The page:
(A handful of months ago, I was approached by a wonderful editor of the famed Lonely Planet guidebook series to contribute to their brand new Epic Surf Breaks of the World. Pulitzer Prize winner William Finnegan was also contributing and I the deep need to show him up, which I no doubt did with the following entry for Bells. Enjoy.)
The public perception of “surf towns” is that they are warm, palm tree-fringed, laidback and perpetually sunbathed but one of the most iconic surf towns on earth challenges Detroit, Cleveland and Manchester, England for sheer, blue-collar, grit. Clouds hover low most days. Bitter cold winds pierce in the winter. Hard-working men and women rise early and head off to factory jobs producing, marketing and selling rubber wetsuits, shearling boots, t-shirts, hats, trunks, sunglasses, tide deciphering wristwatches and beer opening sandals.
Yes, Torquay, Victoria, Australia is home of the mighty surf industry. Brands like Quiksilver, Rip Curl and Piping Hot were founded here but not by accident. Not because Torquay is a population center or transportation hub. No, Torquay has gloomy weather, very few souls, only one way in and another out but it has Bells, one of the most iconic waves in the whole wide world.
Now, I am not a blue-collar man, myself, but have woven that self into Torquay’s fabric through both will and accident. Bells’ most famous son, the surfboard shaper Maurice Cole, once called me a ‘complete and total fuckwit. Narcissistic, selfish, impersonal, weak and low…’. And I was banned from the most historically important surf contest on earth, the Rip Curl Bells Beach Pro which has taken place every Easter weekend since 1962, because of a particular dust-up with an Australian surf star.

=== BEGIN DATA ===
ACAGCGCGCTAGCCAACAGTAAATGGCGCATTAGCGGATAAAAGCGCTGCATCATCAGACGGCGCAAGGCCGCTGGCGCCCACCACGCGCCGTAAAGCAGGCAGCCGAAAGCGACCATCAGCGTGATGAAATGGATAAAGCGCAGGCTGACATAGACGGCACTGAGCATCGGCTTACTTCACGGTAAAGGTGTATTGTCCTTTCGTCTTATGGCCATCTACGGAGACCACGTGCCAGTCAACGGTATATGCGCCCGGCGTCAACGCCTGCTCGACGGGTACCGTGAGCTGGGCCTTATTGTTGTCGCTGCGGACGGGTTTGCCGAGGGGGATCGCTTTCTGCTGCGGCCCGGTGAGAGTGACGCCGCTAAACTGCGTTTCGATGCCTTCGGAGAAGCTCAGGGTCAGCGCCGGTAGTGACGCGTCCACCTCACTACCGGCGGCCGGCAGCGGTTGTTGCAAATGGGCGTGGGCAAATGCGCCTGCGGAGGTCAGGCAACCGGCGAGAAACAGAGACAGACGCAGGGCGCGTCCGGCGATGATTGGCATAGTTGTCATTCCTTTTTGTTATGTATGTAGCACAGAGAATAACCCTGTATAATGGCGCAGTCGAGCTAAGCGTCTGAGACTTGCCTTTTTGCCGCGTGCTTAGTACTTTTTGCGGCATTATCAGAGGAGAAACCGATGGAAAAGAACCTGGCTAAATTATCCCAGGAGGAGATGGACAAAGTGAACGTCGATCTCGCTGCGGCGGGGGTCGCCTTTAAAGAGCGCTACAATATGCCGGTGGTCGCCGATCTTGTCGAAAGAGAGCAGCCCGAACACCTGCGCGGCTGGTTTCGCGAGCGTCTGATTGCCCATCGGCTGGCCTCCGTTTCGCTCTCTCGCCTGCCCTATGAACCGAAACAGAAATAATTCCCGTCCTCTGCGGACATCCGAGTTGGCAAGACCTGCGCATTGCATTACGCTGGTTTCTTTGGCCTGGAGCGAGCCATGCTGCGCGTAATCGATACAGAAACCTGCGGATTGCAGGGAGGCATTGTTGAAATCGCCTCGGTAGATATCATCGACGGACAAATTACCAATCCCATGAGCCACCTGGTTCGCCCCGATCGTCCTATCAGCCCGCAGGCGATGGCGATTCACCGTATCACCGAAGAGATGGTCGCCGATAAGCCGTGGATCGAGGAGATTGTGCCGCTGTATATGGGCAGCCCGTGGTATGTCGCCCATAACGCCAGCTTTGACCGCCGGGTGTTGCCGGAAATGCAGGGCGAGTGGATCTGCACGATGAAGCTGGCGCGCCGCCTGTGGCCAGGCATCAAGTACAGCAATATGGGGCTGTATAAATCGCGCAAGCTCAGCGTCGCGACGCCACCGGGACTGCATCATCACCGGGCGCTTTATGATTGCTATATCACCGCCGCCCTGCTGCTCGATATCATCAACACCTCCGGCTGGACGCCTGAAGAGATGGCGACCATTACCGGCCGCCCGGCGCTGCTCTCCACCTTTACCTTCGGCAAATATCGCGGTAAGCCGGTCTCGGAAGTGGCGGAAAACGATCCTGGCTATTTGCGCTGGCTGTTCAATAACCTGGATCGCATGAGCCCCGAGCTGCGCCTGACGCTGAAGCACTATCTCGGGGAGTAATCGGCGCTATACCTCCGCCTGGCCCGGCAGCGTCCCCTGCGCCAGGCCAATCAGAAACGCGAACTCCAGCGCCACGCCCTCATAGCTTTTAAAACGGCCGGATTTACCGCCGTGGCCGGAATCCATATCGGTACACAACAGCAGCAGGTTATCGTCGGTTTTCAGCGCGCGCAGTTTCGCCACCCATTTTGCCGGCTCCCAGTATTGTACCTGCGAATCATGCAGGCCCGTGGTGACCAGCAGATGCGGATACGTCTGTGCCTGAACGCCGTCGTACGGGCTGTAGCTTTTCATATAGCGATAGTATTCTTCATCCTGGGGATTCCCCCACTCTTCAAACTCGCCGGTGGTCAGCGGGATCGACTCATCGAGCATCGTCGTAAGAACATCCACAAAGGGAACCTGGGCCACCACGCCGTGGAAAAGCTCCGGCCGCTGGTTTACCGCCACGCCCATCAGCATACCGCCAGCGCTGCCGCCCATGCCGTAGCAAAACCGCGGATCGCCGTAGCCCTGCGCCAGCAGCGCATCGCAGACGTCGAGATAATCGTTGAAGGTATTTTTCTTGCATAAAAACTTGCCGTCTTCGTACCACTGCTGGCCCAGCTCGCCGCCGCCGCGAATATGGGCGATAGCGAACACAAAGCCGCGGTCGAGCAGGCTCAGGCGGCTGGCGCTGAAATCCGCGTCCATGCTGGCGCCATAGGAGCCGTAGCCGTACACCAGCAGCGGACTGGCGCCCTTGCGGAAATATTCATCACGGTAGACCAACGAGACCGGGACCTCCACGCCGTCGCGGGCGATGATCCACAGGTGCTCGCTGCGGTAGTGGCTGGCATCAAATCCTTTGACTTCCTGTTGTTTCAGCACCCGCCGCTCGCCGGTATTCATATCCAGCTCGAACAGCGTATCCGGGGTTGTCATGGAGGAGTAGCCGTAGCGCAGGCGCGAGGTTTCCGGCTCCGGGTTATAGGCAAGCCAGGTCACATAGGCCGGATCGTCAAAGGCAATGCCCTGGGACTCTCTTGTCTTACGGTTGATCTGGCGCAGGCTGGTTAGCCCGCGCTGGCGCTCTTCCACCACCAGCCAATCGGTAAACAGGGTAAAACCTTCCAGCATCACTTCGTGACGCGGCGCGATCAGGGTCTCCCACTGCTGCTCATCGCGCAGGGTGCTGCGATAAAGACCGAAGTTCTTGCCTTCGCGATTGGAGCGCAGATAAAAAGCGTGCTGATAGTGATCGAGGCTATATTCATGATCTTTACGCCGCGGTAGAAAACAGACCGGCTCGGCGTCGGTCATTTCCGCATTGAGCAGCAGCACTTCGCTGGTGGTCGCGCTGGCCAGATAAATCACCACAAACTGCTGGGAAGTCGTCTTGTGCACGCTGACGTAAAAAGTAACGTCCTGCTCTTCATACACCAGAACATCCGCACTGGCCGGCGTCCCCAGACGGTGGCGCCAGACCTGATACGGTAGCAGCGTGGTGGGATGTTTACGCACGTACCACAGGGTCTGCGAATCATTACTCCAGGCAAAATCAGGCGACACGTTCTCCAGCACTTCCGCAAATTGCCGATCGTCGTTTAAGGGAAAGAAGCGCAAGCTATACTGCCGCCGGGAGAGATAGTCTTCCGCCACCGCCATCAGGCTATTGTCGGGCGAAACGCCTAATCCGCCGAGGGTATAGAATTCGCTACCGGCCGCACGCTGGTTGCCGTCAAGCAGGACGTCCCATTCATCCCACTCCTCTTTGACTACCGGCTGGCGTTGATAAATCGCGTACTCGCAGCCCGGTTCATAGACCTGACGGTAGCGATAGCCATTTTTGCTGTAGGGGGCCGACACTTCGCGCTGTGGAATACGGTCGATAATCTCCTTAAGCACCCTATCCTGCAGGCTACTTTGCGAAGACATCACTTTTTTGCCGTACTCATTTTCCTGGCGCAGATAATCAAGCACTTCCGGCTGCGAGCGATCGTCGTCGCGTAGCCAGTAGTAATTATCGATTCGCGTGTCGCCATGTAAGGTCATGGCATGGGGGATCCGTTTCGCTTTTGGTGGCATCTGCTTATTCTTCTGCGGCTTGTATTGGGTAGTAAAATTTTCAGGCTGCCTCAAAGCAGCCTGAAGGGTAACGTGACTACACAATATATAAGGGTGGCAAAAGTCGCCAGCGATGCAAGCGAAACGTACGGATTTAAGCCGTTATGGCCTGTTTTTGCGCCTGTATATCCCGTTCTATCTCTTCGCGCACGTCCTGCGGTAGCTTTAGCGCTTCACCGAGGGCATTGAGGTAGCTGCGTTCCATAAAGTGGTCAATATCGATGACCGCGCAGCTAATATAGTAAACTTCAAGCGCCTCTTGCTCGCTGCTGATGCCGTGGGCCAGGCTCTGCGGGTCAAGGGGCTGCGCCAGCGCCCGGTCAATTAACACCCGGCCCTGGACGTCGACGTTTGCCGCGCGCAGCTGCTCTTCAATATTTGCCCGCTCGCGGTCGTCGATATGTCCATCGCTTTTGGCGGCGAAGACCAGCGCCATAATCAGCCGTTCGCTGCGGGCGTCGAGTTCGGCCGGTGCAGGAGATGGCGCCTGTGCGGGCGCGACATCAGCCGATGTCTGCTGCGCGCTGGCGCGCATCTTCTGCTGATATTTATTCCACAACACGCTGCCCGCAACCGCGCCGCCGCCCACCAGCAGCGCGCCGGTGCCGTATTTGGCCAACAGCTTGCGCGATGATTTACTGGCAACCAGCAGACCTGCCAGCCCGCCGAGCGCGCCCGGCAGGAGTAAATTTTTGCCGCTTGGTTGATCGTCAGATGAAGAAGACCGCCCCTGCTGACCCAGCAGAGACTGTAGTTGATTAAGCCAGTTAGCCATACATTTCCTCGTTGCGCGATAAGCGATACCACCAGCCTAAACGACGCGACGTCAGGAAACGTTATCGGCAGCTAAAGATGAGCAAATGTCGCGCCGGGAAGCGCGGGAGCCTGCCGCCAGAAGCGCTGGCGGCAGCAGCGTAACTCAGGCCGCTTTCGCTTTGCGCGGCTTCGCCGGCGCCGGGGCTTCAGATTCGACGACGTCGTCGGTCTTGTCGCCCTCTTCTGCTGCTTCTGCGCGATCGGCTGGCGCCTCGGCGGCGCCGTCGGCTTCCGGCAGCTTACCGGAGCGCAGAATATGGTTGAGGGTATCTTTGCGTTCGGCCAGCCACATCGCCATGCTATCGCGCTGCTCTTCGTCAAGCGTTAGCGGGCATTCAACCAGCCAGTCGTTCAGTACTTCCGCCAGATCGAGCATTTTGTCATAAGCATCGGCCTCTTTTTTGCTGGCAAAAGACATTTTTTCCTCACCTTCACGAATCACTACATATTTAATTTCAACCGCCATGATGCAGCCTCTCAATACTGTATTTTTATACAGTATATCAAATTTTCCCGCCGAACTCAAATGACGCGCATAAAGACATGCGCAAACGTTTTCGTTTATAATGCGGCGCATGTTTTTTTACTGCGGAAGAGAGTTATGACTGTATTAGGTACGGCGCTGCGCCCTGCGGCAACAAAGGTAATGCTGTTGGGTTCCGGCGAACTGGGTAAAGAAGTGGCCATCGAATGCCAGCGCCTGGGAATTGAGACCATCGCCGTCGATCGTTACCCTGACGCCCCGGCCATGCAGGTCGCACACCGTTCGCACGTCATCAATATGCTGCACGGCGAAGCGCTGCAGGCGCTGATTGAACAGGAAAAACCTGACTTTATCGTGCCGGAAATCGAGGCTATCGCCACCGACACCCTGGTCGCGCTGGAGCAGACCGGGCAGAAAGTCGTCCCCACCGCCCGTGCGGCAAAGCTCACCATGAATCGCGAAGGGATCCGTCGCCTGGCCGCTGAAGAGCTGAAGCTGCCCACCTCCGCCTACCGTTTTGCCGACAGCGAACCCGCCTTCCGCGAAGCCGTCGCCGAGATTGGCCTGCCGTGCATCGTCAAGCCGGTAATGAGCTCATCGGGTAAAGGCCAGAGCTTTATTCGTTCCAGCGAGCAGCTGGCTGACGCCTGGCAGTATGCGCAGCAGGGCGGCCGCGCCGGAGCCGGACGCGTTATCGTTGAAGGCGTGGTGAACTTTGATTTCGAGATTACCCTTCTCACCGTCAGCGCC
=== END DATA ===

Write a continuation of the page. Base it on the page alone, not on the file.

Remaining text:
Before my banning, though, I drove the short 6 kilometers from Torquay Hotel Motel, just as the sun came up, to Bells, parked and gazed at the wave breaking at the bottom of a strong wooden staircase that hugs a stark limestone cliff at the rugged bottom of Australia.
Bells holds plenty of size, working most properly when vicious Southern Open winter storms push undiluted energy toward Australia’s rugged bottom. It will regularly be gifted six to eight foot swells and it is not uncommon to see fifteen foot pulses. These are the days that separate the bold from the timid or intelligent and the timid or intelligent stand on the cliff, watching art meet carnage, wiggling their toes in shearling boots. The wave isn’t known for its barrel, and rarely does, but its racetrack face, wide, steep and strong is a gift. There are three main sections, Little Rincon, to the south, Outside Bells, which needs proper energy to break and The Bowl, the most photographed and famous of the three which hurtles toward the beach begging for thigh burning roundhouse cutbacks and rail burying bottom turns.
While there is some debate as to where the wave got its name, certain historians claim it is named after William Bell, a sailor who lived there in the 1840s; others insist it is named after John Calvert Bell, a rancher whose cattle grazed the headland, there is no doubting its majesty. Standing on the cliffs, gazing out It is similar to visiting Jerusalem, Rome or Mecca for the faithful. A must see, must surf experience that will undoubtedly lead to some deep metaphysical understanding.